Three Things Holding You Back from Embracing DevOps

Lori MacVittie Miniatura
Lori MacVittie
Published March 16, 2017


No, not you. You. Executives aren’t nearly as giddy over DevOps as those in the trenches, and the answer may be found in one of these three key concerns.

High-performing organizations have not just adopted, but embraced, DevOps. Puppet Labs’ seminal State of DevOps report has shown us this for the last two years, and I imagine it will once again reinforce that relationship in the coming year. Organizations are, according to a number of industry surveys and studies, adopting DevOps. But just as they adopting agile, lean app development methodologies in the past, adopting doesn’t always mean what we think it means. It turned out that what organizations really mean by “adopting agile” for app dev was that a relatively minor percentage of their projects were using agile. It did not mean that they’d gone whole hog and taken the polar plunge by embracing it for every project.

devops strategic by role soad17

The same seems to be true for DevOps, where respondents are adopting with enthusiasm – and realizing results – but executives on the whole seem to still be lukewarm to the approach, rising only two percentage points in “strategic impact” year over year – from 15% in 2016 to 17% in 2017 according to our State of Application Delivery survey. While cloud architects and self-identified “DevOps” roles might be full bore with their DevOps initiative, and even over the wall in production, executives are still lagging behind in embracing the approach. Which really means that “organizations” are not necessarily all-in (embracing) DevOps.

There are three key concerns that are likely responsible for holding back IT and business leadership from giving DevOps the truly warm welcome it deserves.

  1. Time. Internal IT projects of any kind that require a migration mindset – whether traditional to cloud, monolith to microservices, manual to automated – are sometimes viewed as little more than a time wasting proposition. They don’t contribute directly to business growth and thus the time spent on such projects can be onerous for business stakeholders to support. It behooves those supportive of DevOps to illustrate to business leaders a clear set of objectives and expected benefits that will be arise from embarking on such projects. Whether it’s cost savings or a more responsive IT, it’s important for business to understand the anticipated payback on the investment to get them to buy in and support the effort. A penny saved may be a penny earned, but a penny invested is often a dime earned. Investing in DevOps now and organizations will reap the rewards later.
  2. Disruption.  No IT leader wants to be the cause of business disruptions. Investing in a DevOps initiative now can be disruptive, particularly if it causes a slowdown in the production pipeline when everyone knows you need to be speeding it up. Because enabling production for automation and orchestration often means mucking with the systems responsible for day to day business, any initiative that requires it may cause an undesirable disruption. The reality is that relying on outmoded, manual methods to provision, scale, and manage systems may be the real disruption – if not today, then tomorrow. One of the hallmarks of a frictionless production environment is the ability to respond on-demand to needs for capacity and services. That’s something that becomes increasingly difficult to achieve as IT bows under the weight of growing demand caused by digital transformation efforts. No risk, no reward. Taking on the risk now likely incurs less risk than when your application portfolio has grown by 2x or more.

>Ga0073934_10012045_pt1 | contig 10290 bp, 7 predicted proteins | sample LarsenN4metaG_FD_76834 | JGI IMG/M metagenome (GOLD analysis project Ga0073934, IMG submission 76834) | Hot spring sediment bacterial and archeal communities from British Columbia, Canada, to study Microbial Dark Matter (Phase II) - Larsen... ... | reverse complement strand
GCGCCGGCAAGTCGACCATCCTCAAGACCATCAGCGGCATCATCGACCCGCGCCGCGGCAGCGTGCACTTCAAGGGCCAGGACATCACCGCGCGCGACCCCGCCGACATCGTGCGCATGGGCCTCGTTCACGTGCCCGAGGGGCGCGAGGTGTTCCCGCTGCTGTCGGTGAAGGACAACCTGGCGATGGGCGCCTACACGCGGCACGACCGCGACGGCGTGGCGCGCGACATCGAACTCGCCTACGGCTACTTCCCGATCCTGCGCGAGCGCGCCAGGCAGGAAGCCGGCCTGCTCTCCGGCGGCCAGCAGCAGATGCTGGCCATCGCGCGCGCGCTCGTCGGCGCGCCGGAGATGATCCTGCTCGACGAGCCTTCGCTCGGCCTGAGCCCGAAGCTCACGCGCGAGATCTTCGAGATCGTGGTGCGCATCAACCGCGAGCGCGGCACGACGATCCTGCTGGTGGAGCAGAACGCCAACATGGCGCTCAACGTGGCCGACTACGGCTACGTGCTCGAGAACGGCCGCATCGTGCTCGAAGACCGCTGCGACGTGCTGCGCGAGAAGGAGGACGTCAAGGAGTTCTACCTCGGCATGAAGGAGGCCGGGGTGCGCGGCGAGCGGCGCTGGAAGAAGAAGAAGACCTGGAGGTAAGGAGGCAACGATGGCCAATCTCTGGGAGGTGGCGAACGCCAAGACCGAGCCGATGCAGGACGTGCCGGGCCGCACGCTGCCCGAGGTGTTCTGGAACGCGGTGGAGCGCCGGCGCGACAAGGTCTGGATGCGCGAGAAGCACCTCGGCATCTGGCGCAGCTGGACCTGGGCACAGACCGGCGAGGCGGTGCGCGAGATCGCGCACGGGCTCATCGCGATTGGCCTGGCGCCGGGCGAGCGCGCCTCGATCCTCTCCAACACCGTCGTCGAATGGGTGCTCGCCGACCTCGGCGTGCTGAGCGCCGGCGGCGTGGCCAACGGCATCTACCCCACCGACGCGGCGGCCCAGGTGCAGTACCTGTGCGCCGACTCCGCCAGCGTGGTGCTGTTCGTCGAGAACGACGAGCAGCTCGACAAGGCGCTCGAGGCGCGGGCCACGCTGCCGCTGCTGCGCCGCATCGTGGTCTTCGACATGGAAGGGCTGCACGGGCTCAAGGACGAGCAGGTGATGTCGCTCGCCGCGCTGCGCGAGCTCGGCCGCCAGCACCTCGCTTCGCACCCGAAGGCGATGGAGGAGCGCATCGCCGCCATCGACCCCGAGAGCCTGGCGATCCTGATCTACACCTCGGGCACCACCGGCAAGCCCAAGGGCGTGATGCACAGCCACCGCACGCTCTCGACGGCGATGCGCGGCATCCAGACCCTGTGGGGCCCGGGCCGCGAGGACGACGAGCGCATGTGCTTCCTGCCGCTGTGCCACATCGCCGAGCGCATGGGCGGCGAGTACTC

3. Lock In. A common fear of IT leadership is that of being “locked in” by choices. The good news is that the preponderance of network devices and systems supportive of automation and orchestration are based on open standards protocols and concepts like HTTP, REST, and JSON. This is where time spent up front designing and architecting a system that takes advantage of APIs and templates as much as possible will pay off later. Integrating with devices or systems that require step-by-step recreation of CLI-issued commands via an API will almost certainly lead to lock-in. This is one of the biggest benefits of templates – reducing the reliance on device and system-specific APIs and thus limiting your exposure to only a few commands that are easily migrated to a new system or app in the future.  Make sure infrastructure supports a REST-based API and when at all possible, use templates to enable easy extraction from systems and environments later on.

There are other concerns, of course, but primarily these three key concerns resound throughout data centers and across time when it comes to technology and methodology adoption. It takes time, it can be disruptive, and there’s a very good chance of lock-in. Due diligence, and a thoughtful approach to implementation, along with an invest now, benefit later attitude can ease those concerns and engender a better chance at successfully laying a firm but flexible foundation that not only enables but accelerates the digital transformation necessary for business to grow now and in the future.